Title: Neural Factorization Machines for Sparse Predictive Analytics
Authors: Xiangnan He, Tat-Seng Chua
Abstract: Many predictive tasks of web applications need to model categorical variables, such as user IDs and demographics like genders and occupations. To apply standard machine learning techniques, these categorical predictors are always converted to a set of binary features via one-hot encoding, making the resultant feature vector highly sparse. To learn from such sparse data effectively, it is crucial to account for the interactions between features.
Factorization Machines (FMs) are a popular solution for efficiently using the second-order feature interactions. However, FM models feature interactions in a linear way, which can be insufficient for capturing the non-linear and complex inherent structure of real-world data. While deep neural networks have recently been applied to learn non-linear feature interactions in industry, such as the Wide&Deep by Google and DeepCross by Microsoft, the deep structure meanwhile makes them difficult to train.
In this paper, we propose a novel model Neural Factorization Machine (NFM) for prediction under sparse settings. NFM seamlessly combines the linearity of FM in modelling second-order feature interactions and the non-linearity of neural network in modelling higher-order feature interactions. Conceptually, NFM is more expressive than FM since FM can be seen as a special case of NFM without hidden layers. Empirical results on two regression tasks show that with one hidden layer only, NFM significantly outperforms FM with a 7.3% relative improvement. Compared to the recent deep learning methods Wide&Deep and DeepCross, our NFM uses a shallower structure but offers better performance, being much easier to train and tune in practice.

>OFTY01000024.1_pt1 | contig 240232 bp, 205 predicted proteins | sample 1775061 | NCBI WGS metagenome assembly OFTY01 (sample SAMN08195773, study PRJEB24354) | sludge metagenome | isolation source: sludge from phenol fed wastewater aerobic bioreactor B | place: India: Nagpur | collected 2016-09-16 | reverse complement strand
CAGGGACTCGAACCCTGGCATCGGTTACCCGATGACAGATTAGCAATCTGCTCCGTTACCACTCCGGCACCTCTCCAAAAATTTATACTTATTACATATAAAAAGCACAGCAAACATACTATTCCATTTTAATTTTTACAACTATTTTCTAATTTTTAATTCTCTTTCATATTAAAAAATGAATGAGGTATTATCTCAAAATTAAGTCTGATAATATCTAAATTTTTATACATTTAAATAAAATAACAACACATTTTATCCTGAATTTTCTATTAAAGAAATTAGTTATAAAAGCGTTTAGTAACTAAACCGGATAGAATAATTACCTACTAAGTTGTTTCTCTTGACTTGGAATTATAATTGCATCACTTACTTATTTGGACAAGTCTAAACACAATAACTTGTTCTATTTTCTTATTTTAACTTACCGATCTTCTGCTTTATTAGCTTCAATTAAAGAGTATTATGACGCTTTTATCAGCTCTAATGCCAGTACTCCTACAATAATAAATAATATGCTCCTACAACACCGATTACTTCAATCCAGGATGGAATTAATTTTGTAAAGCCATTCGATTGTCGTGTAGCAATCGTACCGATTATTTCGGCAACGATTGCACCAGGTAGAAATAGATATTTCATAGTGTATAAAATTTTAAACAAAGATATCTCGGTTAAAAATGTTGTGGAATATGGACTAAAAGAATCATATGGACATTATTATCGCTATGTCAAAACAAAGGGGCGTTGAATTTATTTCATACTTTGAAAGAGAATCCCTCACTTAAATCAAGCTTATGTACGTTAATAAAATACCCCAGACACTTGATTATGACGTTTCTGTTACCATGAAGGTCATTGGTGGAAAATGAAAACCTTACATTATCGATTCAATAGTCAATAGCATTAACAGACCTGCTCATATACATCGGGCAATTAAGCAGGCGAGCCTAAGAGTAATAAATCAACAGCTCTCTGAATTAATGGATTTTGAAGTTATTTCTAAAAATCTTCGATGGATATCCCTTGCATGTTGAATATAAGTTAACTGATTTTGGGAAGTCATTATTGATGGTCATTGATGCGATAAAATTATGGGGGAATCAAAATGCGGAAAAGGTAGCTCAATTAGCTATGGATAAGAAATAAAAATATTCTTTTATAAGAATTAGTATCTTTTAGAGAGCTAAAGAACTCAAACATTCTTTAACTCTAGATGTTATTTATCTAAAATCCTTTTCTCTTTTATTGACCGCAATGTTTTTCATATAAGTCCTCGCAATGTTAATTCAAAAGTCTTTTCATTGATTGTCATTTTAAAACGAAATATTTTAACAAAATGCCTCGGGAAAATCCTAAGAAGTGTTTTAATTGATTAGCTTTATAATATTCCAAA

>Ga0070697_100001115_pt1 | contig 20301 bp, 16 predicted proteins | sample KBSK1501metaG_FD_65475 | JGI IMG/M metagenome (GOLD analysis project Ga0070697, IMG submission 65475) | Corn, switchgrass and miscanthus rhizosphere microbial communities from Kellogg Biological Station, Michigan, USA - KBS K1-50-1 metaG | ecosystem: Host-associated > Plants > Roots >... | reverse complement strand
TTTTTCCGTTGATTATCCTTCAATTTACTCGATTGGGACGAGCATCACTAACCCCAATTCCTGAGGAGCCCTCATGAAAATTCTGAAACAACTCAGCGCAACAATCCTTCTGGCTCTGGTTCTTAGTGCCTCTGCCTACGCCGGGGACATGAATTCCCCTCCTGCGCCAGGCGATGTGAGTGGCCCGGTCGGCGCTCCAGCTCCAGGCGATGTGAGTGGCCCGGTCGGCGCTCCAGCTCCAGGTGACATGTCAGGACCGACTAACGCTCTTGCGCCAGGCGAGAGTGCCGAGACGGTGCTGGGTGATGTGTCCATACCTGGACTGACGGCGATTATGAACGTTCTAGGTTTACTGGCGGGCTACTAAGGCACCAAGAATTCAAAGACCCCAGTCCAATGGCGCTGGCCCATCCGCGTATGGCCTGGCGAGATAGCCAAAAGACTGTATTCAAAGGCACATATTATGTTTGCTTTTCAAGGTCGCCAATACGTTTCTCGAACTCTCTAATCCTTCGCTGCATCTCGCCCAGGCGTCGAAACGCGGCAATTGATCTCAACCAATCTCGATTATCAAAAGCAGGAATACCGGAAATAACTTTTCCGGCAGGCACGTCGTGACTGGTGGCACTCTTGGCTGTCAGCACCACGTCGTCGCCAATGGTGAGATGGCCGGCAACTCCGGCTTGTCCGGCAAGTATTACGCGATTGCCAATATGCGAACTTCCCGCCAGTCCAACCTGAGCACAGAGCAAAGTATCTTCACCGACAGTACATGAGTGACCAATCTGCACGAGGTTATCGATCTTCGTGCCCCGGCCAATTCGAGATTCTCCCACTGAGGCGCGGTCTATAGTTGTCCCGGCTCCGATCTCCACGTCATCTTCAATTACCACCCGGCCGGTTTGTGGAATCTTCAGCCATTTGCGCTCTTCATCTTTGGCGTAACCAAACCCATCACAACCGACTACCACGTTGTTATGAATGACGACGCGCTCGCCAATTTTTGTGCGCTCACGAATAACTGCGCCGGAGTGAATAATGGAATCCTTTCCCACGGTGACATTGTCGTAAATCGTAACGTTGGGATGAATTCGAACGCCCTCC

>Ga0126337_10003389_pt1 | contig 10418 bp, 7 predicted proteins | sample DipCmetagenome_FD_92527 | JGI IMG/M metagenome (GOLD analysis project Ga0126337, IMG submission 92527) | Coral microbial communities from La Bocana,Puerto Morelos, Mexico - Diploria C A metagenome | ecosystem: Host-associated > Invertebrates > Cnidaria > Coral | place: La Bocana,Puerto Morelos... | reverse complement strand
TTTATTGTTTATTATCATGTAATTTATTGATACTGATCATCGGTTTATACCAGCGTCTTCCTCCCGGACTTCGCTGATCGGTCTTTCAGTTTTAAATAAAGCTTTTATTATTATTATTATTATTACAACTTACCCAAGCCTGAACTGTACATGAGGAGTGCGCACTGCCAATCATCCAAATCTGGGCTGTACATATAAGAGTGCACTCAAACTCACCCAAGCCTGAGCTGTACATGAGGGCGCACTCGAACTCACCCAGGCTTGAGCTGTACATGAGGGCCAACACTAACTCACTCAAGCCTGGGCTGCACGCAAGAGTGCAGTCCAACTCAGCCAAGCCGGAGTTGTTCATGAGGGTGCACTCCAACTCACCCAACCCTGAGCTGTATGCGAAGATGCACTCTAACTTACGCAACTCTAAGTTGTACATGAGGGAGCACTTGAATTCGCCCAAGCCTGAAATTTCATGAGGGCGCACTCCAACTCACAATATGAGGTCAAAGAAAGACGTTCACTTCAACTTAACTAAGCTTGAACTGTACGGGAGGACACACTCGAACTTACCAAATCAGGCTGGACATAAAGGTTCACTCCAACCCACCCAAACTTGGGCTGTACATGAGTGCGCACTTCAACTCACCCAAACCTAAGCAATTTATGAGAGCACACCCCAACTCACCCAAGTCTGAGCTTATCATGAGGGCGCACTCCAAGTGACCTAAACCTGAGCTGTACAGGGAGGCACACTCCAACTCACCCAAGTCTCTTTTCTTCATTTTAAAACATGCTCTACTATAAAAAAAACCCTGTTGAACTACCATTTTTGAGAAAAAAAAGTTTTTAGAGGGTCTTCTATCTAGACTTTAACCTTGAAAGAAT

Quick Start with RecBole¶
embedding_size (int): The embedding size of features. Defaults to
mlp_hidden_size (list of int): The hidden size of MLP layers. Defaults to
[64, 64, 64].
dropout_prob (float): The dropout rate. Defaults to
A Running Example:
Write the following code to a python file, such as run.py
from recbole.quick_start import run_recbole run_recbole(model='NFM', dataset='ml-100k')
Tuning Hyper Parameters¶
If you want to use
HyperTuning to tune hyper parameters of this model, you can copy the following settings and name it as
learning_rate choice [0.01,0.005,0.001,0.0005,0.0001] dropout_prob choice [0.0,0.1,0.2,0.3,0.4,0.5] mlp_hidden_size choice ['[10,10]','[20,20]','[30,30]','[40,40]','[50,50]',[20,20,20]','[30,30,30]','[40,40,40]','[50,50,50]']
Note that we just provide these hyper parameter ranges for reference only, and we can not guarantee that they are the optimal range of this model.
Then, with the source code of RecBole (you can download it from GitHub), you can run the
run_hyper.py to tuning:
python run_hyper.py --model=[model_name] --dataset=[dataset_name] --config_files=[config_files_path] --params_file=hyper.test
For more details about Parameter Tuning, refer to Parameter Tuning.
If you want to change parameters, dataset or evaluation settings, take a look at